Westminster

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For the wider London borough, see City of Westminster.
For other uses, see Westminster (disambiguation).

Coordinates: 51°29′58″N 0°08′00″W / 51.4995°N 0.1333°W / 51.4995; -0.1333

Westminster
Hdr parliament.jpg
The Palace of Westminster
Westminster-Abbey.JPG
Western façade of Westminster Abbey
Westminster is located in Greater London
Westminster
Westminster
 Westminster shown within Greater London
OS grid reference TQ295795
    - Charing Cross 0.58 mi (0.9 km)  NEbE
London borough Westminster
Ceremonial county Greater London
Region London
Country England
Sovereign state United Kingdom
Post town LONDON
Postcode district SW1
Dialling code 020
Police Metropolitan
Fire London
Ambulance London
EU Parliament London
UK Parliament Cities of London and Westminster
London Assembly West Central
List of places
UK
England
London

Westminster /ˈwɛs(t)mɪnstər/ is a district of central London[1] within the City of Westminster lying on the River Thames' north bank. Westminster's concentration of visitor attractions and historic landmarks, one of the highest in London, includes the Palace of Westminster, Buckingham Palace, Westminster Abbey and Westminster Cathedral.

Historically within St Margaret's parish, City & Liberty of Westminster, Middlesex and the name Westminster is from an ancient description for Westminster Abbey's surrounds, literally West Minster or, before the abbey, monastery church. Pre-dating its being the seat of British government, it has continuously been the home of England's government since about 1200, High Middle Ages' Plantagenet times.

In a governmental context, Westminster often refers to Parliament itself, by virtue of its UNESCO World Heritage Palace of Westminster location. Also known as the Houses of Parliament, the closest tube stations are Westminster, St James Park and Waterloo.

Geography[edit]

Westminster street map

The area is the centre of UK government, with Parliament in the Palace of Westminster and most of the major Government ministries on Victoria Street, Great Smith Street or the northern sub-neighbourhood Whitehall (a major street).

Within the area is Westminster School, one of the English public schools and bounding Westminster to the north is Green Park, a Royal Park of London.

Confusingly three of the four campuses of the University of Westminster are within the borough of the City of Westminster, although none in the ancient area of Westminster.

Demography[edit]

The area has a substantial residential population, indeed most of its listed buildings are residential. A proportion of residents are of a London working class community living in council and Peabody Trust estates spread across certain streets between Westminster Abbey and Millbank. Hotels, large Victorian homes and barracks exist towards the palace.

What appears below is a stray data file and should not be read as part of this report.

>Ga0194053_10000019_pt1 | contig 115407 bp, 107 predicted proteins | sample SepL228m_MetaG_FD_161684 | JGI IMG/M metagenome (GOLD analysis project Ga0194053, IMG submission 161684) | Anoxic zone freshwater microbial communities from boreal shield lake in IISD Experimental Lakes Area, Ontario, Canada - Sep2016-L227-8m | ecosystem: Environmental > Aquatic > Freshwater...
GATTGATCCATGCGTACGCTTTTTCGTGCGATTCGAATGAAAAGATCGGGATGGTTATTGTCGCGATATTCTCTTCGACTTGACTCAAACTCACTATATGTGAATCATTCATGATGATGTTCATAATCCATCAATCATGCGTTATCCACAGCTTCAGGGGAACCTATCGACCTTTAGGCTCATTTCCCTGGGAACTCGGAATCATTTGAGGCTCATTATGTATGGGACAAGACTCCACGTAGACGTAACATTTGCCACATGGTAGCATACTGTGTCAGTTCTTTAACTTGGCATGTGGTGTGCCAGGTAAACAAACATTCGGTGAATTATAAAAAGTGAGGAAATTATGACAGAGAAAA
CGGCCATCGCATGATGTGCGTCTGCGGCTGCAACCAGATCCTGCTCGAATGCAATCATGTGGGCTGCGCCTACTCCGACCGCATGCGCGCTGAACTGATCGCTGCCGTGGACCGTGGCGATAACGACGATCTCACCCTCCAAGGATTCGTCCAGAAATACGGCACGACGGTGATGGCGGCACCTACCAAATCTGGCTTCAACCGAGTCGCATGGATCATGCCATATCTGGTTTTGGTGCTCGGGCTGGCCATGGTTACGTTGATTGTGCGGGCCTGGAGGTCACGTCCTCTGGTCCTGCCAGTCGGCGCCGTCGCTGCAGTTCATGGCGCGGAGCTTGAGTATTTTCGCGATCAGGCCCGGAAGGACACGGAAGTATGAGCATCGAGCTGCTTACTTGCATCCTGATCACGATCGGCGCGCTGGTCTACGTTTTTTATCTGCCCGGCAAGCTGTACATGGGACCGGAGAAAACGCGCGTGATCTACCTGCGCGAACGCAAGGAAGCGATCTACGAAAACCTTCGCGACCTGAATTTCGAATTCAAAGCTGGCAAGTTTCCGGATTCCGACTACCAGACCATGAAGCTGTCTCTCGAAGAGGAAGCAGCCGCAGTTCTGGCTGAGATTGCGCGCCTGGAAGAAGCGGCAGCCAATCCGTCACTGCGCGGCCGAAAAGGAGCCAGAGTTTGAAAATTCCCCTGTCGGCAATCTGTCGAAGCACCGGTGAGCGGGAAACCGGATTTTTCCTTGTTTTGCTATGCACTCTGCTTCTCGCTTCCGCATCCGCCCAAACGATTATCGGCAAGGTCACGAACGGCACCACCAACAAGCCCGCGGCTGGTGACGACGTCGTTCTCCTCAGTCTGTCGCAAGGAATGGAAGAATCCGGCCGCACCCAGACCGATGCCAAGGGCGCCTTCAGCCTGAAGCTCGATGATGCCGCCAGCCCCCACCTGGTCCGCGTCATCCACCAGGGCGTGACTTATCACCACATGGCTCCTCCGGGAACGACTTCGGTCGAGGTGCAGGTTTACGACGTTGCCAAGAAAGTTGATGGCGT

History[edit]

Toponymy[edit]

Westminster is typical of Central London toponymy which can be derived from a loose mixture of small ecclesiastical parishes, local government wards then later postcodes then neologisms and informal neighbourhood names such as Victoria, London which this area contains.

In any event Westminster, City of Westminster describes an area no more than 1 mile (1.6 km) from Westminster Abbey and Palace of Westminster north of the Thames.[2] Its name derives from the west Minster, or monastery church, west of the City of London's St Paul's. The area has been the seat of the government of England for almost a thousand years. The name is also used for the larger City of Westminster which is one of the relatively homogeneously sized divisions of the capital (London boroughs); and, since 1965, has included the former boroughs of Marylebone and Paddington.

Royal seat[edit]

 B&W photo of Westminster from the air
Bird's Eye Picture of Westminster in 1909

The historic core of Westminster is the former Thorney Island on which Westminster Abbey was built and became the traditional venue of the coronation of the kings and queens of England.

From about 1200, near the abbey, the Palace of Westminster became the principal royal residence, marked by the transfer of royal treasury and financial records to Westminster, from Winchester. Later the palace housed the developing Parliament and England's law courts. Consequentiality, London developed two focal points: the City of London (financial economic) and, following the Royal Court, Westminster (political and cultural) - The distinction remains, as does the palace being Parliament's seat.

The monarchy later moved to the Palace of Whitehall a little towards the north-east. The law courts have since moved to the Royal Courts of Justice, close to the border of the City of London.

Victorian divide[edit]